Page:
• My guiding principle will be justice and complete impartiality, and I am sure that with your support and co-operation, I can look forward to Pakistan becoming one of the greatest Nations of the world.
  • (Presidential Address to the Constituent Assembly of Pakistan on 11th August, 1947.)

 

  • The Story of Pakistan, its struggle and its achievement, is the very story of great human ideals, struggling to survive in the face of great odds and difficulties. 
  • (Address to the people in Chittagong, 23rd March, 1948.)

 

  • We should have a State in which we could live and breathe as free men and which we could develop according to our own lights and culture and where principles of Islamic social justice could find free play. 
  • (Address to Civil, Naval, Military and Air Force Officers of Pakistan Government, Karachi October 11, 1947.)

 

  • We should begin to work in that spirit and in course of time all these angularities of the majority and minority communities will vanish. 
  • (Presidential Address to the Constituent Assembly of Pakistan on 11th August, 1947.)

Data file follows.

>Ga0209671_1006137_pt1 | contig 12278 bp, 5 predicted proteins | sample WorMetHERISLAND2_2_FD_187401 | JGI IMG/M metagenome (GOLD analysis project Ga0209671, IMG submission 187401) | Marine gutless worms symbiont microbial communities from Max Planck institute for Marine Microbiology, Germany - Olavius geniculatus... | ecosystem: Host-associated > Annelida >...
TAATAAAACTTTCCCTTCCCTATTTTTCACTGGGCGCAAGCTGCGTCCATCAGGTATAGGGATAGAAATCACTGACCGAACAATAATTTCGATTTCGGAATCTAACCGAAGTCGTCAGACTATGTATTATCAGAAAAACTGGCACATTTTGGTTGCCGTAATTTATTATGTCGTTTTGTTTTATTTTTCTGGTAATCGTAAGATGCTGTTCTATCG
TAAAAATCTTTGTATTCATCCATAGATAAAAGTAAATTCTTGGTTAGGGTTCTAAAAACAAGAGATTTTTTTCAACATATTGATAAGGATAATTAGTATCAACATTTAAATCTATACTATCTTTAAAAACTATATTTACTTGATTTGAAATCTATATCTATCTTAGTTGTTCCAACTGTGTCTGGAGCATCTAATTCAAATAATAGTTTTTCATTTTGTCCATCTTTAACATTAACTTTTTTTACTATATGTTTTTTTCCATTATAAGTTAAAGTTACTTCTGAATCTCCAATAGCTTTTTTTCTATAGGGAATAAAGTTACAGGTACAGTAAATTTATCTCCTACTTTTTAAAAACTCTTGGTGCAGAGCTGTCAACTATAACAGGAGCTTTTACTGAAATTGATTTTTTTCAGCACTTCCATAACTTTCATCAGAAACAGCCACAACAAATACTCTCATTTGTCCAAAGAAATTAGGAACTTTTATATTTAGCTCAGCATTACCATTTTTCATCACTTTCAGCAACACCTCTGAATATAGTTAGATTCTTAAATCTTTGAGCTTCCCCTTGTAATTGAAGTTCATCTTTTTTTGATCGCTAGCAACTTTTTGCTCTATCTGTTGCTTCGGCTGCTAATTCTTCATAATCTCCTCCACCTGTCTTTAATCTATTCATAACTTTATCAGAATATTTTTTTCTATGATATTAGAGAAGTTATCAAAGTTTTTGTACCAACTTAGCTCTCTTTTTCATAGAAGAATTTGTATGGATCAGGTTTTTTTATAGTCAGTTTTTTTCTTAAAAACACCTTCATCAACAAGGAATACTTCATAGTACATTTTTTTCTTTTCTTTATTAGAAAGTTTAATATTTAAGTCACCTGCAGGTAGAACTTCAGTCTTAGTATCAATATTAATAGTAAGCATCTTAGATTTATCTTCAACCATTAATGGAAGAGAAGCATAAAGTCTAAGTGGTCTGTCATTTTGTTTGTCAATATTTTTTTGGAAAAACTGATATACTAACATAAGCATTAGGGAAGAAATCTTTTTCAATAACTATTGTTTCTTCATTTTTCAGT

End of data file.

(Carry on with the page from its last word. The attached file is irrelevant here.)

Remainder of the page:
• The exploits of your leaders in many a historic field of battle; the progress of your Revolution; the rise and career of the great Ataturk, his revitalization of your nation by his great statesmanship, courage and foresight all these stirring events are well-known to the people of Pakistan. 
  • (Reply to the speech made by the first Turkish Ambassador to Pakistan at the time of presenting Credentials to the Quaid-i-Azam on 4th March. 1948.)

 

  • I have nothing to do with this pseudo-religious approach that Gandhi is advocating. 
  • (Jinnah speaking to Durga Das in London.)

 

  • Think 100 times before you take a decision, But once that decision is taken, stand by it as one man. 
  • (In 1937, following elections held under the new government of India Act.)